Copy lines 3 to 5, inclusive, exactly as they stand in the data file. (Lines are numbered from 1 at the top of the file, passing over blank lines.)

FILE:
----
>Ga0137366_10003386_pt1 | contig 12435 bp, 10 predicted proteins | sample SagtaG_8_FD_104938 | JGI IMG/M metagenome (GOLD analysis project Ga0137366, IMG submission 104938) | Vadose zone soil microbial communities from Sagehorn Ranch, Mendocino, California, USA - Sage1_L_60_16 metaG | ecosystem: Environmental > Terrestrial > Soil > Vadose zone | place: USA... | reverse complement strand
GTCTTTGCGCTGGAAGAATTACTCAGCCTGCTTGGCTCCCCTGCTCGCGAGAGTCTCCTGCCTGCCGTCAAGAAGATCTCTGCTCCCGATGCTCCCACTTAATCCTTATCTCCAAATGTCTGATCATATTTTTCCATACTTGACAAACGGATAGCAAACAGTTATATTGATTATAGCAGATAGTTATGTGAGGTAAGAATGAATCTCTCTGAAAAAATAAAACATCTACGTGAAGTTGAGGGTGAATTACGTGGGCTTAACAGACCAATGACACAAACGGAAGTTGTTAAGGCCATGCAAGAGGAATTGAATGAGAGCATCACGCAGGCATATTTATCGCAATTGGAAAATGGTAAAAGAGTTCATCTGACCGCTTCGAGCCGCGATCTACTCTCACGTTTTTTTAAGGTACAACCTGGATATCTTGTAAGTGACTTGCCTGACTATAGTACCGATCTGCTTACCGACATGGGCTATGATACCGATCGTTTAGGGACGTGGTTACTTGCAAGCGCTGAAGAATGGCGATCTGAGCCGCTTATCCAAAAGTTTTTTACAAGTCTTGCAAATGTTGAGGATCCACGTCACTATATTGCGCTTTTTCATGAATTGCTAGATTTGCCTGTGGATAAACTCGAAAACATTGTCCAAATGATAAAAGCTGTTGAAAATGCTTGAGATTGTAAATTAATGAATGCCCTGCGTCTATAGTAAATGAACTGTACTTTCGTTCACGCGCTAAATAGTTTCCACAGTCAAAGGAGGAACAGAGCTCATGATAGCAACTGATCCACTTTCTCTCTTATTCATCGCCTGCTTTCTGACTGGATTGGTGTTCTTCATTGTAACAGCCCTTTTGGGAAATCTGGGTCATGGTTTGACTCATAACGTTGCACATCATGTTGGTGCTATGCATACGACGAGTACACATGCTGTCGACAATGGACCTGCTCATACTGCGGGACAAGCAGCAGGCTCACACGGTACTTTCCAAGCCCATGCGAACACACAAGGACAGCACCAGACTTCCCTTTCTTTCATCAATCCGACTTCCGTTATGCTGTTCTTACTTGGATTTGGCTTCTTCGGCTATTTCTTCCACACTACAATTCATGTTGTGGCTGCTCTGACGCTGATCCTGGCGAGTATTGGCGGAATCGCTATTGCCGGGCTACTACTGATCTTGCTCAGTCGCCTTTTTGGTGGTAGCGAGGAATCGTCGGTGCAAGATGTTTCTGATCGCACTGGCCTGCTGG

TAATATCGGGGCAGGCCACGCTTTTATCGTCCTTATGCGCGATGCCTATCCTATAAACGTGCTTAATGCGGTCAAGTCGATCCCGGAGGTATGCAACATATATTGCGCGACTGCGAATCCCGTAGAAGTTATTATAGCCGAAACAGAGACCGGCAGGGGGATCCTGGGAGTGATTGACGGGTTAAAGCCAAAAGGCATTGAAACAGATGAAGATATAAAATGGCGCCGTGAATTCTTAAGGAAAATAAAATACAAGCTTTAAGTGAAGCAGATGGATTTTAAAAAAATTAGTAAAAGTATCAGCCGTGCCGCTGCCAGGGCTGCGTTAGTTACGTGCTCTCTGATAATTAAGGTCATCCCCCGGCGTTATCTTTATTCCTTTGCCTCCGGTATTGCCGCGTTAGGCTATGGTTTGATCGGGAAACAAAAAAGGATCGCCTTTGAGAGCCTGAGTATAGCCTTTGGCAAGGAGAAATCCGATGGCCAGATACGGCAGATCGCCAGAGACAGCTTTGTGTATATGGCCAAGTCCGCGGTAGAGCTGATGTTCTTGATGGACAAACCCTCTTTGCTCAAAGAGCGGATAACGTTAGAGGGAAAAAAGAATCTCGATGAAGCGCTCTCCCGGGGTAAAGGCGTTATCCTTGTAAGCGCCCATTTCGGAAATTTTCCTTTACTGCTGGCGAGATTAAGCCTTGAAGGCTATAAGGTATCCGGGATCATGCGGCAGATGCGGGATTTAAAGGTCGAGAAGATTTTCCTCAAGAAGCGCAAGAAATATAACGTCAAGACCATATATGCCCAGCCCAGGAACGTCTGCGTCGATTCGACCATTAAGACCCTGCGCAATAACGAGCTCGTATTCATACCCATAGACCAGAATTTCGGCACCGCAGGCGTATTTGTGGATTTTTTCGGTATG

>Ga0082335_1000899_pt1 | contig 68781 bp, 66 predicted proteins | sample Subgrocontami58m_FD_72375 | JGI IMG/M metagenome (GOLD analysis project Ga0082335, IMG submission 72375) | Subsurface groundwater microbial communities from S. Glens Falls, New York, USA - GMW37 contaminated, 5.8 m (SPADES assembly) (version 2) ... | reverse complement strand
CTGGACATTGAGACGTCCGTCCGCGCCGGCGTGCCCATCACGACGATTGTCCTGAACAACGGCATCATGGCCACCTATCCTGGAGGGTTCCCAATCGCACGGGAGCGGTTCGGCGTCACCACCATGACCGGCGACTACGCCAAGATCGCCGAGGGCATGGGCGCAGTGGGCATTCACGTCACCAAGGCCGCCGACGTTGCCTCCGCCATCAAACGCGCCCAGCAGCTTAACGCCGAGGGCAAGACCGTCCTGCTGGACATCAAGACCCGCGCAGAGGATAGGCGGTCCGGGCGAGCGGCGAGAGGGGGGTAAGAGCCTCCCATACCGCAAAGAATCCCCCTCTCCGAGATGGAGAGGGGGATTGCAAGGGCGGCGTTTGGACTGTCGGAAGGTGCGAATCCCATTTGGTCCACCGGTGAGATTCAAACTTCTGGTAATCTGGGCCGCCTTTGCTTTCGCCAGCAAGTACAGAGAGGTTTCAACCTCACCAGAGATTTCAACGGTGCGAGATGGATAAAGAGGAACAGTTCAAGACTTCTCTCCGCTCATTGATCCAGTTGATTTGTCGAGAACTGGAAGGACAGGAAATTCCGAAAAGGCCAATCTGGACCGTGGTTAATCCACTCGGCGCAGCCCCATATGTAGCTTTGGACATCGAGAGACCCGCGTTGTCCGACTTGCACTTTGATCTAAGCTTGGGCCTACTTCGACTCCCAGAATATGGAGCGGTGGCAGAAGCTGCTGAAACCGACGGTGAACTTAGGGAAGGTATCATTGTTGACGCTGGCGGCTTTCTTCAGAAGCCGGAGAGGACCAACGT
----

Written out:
TAATATCGGGGCAGGCCACGCTTTTATCGTCCTTATGCGCGATGCCTATCCTATAAACGTGCTTAATGCGGTCAAGTCGATCCCGGAGGTATGCAACATATATTGCGCGACTGCGAATCCCGTAGAAGTTATTATAGCCGAAACAGAGACCGGCAGGGGGATCCTGGGAGTGATTGACGGGTTAAAGCCAAAAGGCATTGAAACAGATGAAGATATAAAATGGCGCCGTGAATTCTTAAGGAAAATAAAATACAAGCTTTAAGTGAAGCAGATGGATTTTAAAAAAATTAGTAAAAGTATCAGCCGTGCCGCTGCCAGGGCTGCGTTAGTTACGTGCTCTCTGATAATTAAGGTCATCCCCCGGCGTTATCTTTATTCCTTTGCCTCCGGTATTGCCGCGTTAGGCTATGGTTTGATCGGGAAACAAAAAAGGATCGCCTTTGAGAGCCTGAGTATAGCCTTTGGCAAGGAGAAATCCGATGGCCAGATACGGCAGATCGCCAGAGACAGCTTTGTGTATATGGCCAAGTCCGCGGTAGAGCTGATGTTCTTGATGGACAAACCCTCTTTGCTCAAAGAGCGGATAACGTTAGAGGGAAAAAAGAATCTCGATGAAGCGCTCTCCCGGGGTAAAGGCGTTATCCTTGTAAGCGCCCATTTCGGAAATTTTCCTTTACTGCTGGCGAGATTAAGCCTTGAAGGCTATAAGGTATCCGGGATCATGCGGCAGATGCGGGATTTAAAGGTCGAGAAGATTTTCCTCAAGAAGCGCAAGAAATATAACGTCAAGACCATATATGCCCAGCCCAGGAACGTCTGCGTCGATTCGACCATTAAGACCCTGCGCAATAACGAGCTCGTATTCATACCCATAGACCAGAATTTCGGCACCGCAGGCGTATTTGTGGATTTTTTCGGTATG

>Ga0082335_1000899_pt1 | contig 68781 bp, 66 predicted proteins | sample Subgrocontami58m_FD_72375 | JGI IMG/M metagenome (GOLD analysis project Ga0082335, IMG submission 72375) | Subsurface groundwater microbial communities from S. Glens Falls, New York, USA - GMW37 contaminated, 5.8 m (SPADES assembly) (version 2) ... | reverse complement strand
CTGGACATTGAGACGTCCGTCCGCGCCGGCGTGCCCATCACGACGATTGTCCTGAACAACGGCATCATGGCCACCTATCCTGGAGGGTTCCCAATCGCACGGGAGCGGTTCGGCGTCACCACCATGACCGGCGACTACGCCAAGATCGCCGAGGGCATGGGCGCAGTGGGCATTCACGTCACCAAGGCCGCCGACGTTGCCTCCGCCATCAAACGCGCCCAGCAGCTTAACGCCGAGGGCAAGACCGTCCTGCTGGACATCAAGACCCGCGCAGAGGATAGGCGGTCCGGGCGAGCGGCGAGAGGGGGGTAAGAGCCTCCCATACCGCAAAGAATCCCCCTCTCCGAGATGGAGAGGGGGATTGCAAGGGCGGCGTTTGGACTGTCGGAAGGTGCGAATCCCATTTGGTCCACCGGTGAGATTCAAACTTCTGGTAATCTGGGCCGCCTTTGCTTTCGCCAGCAAGTACAGAGAGGTTTCAACCTCACCAGAGATTTCAACGGTGCGAGATGGATAAAGAGGAACAGTTCAAGACTTCTCTCCGCTCATTGATCCAGTTGATTTGTCGAGAACTGGAAGGACAGGAAATTCCGAAAAGGCCAATCTGGACCGTGGTTAATCCACTCGGCGCAGCCCCATATGTAGCTTTGGACATCGAGAGACCCGCGTTGTCCGACTTGCACTTTGATCTAAGCTTGGGCCTACTTCGACTCCCAGAATATGGAGCGGTGGCAGAAGCTGCTGAAACCGACGGTGAACTTAGGGAAGGTATCATTGTTGACGCTGGCGGCTTTCTTCAGAAGCCGGAGAGGACCAACGT